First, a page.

From Philanthropy, Winter 2013, “American History’s Great Philanthropists”
During the summer of 1910, Julius Rosenwald read the autobiography of the great black educator Booker T. Washington. The part-owner of Sears, Roebuck was strongly affected, and within a year he and Washington were visiting each other’s homes. To celebrate his 50th birthday in 1912, Rosenwald gave $25,000 to Washington’s Tuskegee Institute.
Washington shrewdly set aside part of it to launch an experiment—a $2,100 effort to build new schools in parts of Alabama where little or no education was being offered to rural blacks. Washington documented progress on the schools with photos and careful accounting, including descriptions of the community enthusiasm the erection of the new schools created among locals of all races.
Rosenwald was captivated. During this Jim Crow era, the educational offerings to African Americans, and many residents of the rural South in general, were miserably inadequate. Soon he and Washington were ramping up the program, eventually building schools all across the South over more than 20 years. There were correlated efforts to train teachers to serve in the new schools, and funds to provide libraries and workshops for students. These facilities would never have materialized absent this aggressive philanthropy.
Rosenwald insisted that beneficiaries do their own large part in improving their lot. And despite their limited resources, thousands of rural black communities succeeded in pulling together the funds to match Rosenwald’s gift. Sharecroppers set aside a “Rosenwald Patch” when they planted their cotton. Innumerable pie sales and fried chicken suppers were organized to raise matching funds. During construction, many black families donated materials or invested sweat equity via their labor.
Retrospective calculations show that, in the end, black families contributed slightly more than Rosenwald to the schools—16 percent of total costs, versus 15 percent from his fund. And leveraging the remainder from state and county education authorities was a game-changing triumph. Washington credited Rosenwald with starting the entire program of state funding for black education in the South. And during this segregated era, that in turn initiated additional resources to improve substandard white schools.
By 1932, the year Julius died, an astonishing 4,977 Rosenwald schools, and 380 complementary buildings, had been erected in every Southern locale with a significant black population. Fully 35 percent of all black children in the South (and 27 percent of black children period) were educated that year in a Rosenwald school. America would be a very different, and lesser, nation absent his philanthropic inspiration.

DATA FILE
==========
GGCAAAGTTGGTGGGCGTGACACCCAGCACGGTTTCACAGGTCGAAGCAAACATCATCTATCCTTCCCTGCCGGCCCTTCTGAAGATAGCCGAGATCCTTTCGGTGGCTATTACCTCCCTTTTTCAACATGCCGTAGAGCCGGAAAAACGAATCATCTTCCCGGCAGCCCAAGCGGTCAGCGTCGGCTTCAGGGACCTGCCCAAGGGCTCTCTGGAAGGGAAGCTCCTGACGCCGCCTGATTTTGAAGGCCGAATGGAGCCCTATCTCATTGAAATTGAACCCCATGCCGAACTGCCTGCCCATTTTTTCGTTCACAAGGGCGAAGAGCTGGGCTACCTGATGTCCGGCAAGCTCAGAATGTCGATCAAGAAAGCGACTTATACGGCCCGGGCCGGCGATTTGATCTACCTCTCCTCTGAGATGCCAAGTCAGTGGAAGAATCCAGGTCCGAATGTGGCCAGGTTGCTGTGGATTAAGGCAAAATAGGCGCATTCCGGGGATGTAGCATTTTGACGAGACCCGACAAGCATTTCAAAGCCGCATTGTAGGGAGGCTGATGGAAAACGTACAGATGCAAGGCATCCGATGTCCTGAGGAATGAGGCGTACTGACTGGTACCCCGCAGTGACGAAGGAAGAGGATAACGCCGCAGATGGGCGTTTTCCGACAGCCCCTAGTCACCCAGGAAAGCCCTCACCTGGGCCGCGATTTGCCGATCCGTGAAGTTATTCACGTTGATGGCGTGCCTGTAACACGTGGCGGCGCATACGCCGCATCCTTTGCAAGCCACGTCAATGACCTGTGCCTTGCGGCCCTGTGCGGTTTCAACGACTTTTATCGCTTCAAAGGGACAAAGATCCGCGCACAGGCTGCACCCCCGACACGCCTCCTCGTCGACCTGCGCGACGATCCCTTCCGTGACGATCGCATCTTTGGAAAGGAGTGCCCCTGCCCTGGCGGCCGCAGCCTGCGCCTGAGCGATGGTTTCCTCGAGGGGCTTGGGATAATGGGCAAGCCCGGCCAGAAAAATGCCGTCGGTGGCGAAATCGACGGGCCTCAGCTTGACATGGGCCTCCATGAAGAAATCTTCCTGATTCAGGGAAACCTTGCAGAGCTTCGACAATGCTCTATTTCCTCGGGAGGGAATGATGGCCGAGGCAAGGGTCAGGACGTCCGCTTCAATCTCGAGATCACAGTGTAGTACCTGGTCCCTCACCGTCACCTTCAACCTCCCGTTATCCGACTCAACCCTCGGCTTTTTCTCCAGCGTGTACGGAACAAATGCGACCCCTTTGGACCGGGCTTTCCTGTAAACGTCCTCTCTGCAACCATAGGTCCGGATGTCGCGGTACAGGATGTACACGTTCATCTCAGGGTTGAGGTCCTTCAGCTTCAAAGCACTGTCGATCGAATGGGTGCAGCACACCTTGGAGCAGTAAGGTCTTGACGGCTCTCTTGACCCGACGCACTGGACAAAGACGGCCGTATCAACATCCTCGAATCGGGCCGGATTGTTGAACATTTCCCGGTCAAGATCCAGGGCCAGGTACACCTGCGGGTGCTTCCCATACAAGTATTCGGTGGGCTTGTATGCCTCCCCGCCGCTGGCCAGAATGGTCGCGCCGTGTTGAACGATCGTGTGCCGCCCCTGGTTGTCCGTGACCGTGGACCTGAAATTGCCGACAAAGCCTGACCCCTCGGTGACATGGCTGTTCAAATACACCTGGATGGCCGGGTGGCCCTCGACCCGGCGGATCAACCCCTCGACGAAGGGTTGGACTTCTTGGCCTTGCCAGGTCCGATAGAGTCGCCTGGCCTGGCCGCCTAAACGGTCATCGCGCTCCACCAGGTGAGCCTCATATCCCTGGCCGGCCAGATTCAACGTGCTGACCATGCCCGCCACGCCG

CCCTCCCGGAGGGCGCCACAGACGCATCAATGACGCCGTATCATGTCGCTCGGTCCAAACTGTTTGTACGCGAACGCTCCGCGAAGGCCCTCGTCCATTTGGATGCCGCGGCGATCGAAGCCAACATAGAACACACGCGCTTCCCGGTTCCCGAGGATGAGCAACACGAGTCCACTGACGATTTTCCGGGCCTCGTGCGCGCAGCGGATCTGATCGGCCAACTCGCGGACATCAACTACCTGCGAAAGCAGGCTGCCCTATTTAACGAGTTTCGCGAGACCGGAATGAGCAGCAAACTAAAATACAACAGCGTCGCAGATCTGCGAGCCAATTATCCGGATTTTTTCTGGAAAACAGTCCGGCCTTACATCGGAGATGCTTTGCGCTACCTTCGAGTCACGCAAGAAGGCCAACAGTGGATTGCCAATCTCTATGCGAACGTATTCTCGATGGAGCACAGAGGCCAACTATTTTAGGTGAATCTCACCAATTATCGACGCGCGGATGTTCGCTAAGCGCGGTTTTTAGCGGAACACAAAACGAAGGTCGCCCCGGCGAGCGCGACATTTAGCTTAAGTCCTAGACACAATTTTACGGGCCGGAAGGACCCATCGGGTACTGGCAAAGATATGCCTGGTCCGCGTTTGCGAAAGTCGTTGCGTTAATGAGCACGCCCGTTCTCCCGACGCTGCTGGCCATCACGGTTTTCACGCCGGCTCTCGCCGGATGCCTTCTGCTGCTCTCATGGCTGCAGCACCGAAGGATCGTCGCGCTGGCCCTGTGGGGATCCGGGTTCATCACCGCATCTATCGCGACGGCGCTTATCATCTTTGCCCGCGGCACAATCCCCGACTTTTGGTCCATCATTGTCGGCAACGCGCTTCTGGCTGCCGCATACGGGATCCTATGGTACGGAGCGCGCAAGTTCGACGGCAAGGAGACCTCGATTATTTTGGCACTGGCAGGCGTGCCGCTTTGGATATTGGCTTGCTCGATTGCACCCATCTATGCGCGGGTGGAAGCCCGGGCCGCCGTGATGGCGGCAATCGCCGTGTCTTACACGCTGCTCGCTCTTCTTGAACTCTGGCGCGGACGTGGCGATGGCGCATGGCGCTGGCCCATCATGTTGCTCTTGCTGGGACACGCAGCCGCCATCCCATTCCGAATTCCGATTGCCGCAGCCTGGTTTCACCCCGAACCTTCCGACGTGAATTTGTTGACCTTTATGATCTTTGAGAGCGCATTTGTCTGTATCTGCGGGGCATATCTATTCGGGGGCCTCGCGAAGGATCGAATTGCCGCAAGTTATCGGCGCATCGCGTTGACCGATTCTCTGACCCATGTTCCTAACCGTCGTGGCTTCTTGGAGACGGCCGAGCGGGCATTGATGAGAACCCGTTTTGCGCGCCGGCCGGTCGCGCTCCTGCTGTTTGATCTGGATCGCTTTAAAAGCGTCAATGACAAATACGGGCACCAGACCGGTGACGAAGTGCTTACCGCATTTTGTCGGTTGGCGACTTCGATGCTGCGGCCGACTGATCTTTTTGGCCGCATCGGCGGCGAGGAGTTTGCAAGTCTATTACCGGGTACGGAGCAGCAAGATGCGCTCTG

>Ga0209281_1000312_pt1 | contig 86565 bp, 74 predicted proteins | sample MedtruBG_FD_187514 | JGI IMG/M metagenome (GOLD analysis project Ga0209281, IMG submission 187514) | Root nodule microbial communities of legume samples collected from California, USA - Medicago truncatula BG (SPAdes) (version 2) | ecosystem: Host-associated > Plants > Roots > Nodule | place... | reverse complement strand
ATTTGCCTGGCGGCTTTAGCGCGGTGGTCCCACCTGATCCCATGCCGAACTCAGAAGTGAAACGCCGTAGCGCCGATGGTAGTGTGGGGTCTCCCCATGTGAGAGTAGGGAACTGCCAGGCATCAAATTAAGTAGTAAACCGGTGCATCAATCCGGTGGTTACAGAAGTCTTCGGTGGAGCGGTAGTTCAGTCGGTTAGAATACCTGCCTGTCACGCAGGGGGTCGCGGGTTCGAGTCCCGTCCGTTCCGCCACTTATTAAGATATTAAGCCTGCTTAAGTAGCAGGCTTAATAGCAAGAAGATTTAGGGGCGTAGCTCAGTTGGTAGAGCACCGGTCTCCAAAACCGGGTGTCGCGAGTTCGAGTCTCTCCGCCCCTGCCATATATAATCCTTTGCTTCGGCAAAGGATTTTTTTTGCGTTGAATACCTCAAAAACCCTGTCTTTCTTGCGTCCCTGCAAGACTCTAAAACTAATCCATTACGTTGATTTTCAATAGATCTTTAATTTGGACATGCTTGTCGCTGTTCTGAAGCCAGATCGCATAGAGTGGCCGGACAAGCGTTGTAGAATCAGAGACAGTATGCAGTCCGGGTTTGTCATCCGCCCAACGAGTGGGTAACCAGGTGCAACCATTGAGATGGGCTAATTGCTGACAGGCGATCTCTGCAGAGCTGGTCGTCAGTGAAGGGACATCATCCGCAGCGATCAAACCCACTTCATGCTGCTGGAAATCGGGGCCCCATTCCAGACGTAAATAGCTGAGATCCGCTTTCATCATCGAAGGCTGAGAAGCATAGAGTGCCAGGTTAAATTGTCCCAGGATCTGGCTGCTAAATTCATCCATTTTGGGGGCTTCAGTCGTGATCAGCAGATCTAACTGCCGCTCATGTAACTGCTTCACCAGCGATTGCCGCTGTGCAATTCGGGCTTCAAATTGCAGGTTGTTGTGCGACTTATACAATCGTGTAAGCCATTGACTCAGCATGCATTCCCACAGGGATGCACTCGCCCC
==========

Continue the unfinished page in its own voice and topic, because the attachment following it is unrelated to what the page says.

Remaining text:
Don Fisher was among the very first donors to find and fund the most promising ideas and K–12 education programs of the last 50 years. In 1995, Fisher stepped down as CEO of the Gap, the upscale clothing retailer he founded in San Francisco. As he mulled over ways to improve K–12 education, he discovered the “Knowledge Is Power Program,” or KIPP, then a small program at a middle school in Houston and another in the Bronx. Over the next decade, Fisher donated more than $70 million to KIPP, which now includes 125 schools in 20 states, and produces some of the most impressive results chronicled among low-income students. Recognizing that the KIPP network would succeed only if it could recruit talented educators, Fisher turned his attention to Teach for America, eventually donating more than $100 million to the organization that entices some of America’s best students into teaching careers. To make sure that excellent charter schools grew beyond the occasional curiosity, he co-founded the Charter School Growth Fund, which makes early-stage investments in high-promise charter school networks. Fisher was not the biggest funder of education reform in the last century, but he was certainly among the most consequential.
Bernice Pauahi Bishop was a Hawaiian princess, the last direct descendant of the Royal House of Kamehameha. With her husband, Charles Reed Bishop, she is remembered as one of the most remarkable philanthropists in the history of the Islands. Her carefully constructed bequest, faithfully executed by Charles, endowed the Kamehameha Schools, which to this day specialize in educating the children of native Hawaiians. In November 1887, 39 students formed the first class at the boys’ school; in 1894, 35 students filled out the first class at the girls’ school. Today the schools have campuses on Oahu, Hawaii, and Maui, educating nearly 7,000 children annually. Thus did Charles and Bernice Pauahi Bishop, childless themselves, become the greatest patrons of Hawaii’s children.
John T. Walton
John T. Walton served in combat with the Green Berets during the Vietnam War, but the great battle of his life was reforming American K–12 education. One of Wal-Mart founder Sam Walton’s four children, he founded the American Education Reform Foundation in 1991, which ultimately became one of three organizations that merged to form the Alliance for School Choice. With financier Ted Forstmann, he launched the Children’s Scholarship Fund in 1998. Each man pledged $50 million to underwrite scholarships that would enable low-income students to attend private schools, an effort that funded 40,000 scholarships and intended to spur interest in school vouchers for low-income families. An early backer of charter schools, he led the Walton Family Foundation to provide seed capital of up to $250,000 each to more than 500 charter schools. Through it all, he remained humble. Once, on an unannounced visit to a charter school, he asked the principal how he could be of service. The principal didn’t recognize him, and told Walton that the bathrooms needed cleaning. “Where’s the mop?” he asked. The fourth-wealthiest person in America then spent 25 minutes swabbing the floors, happy to help.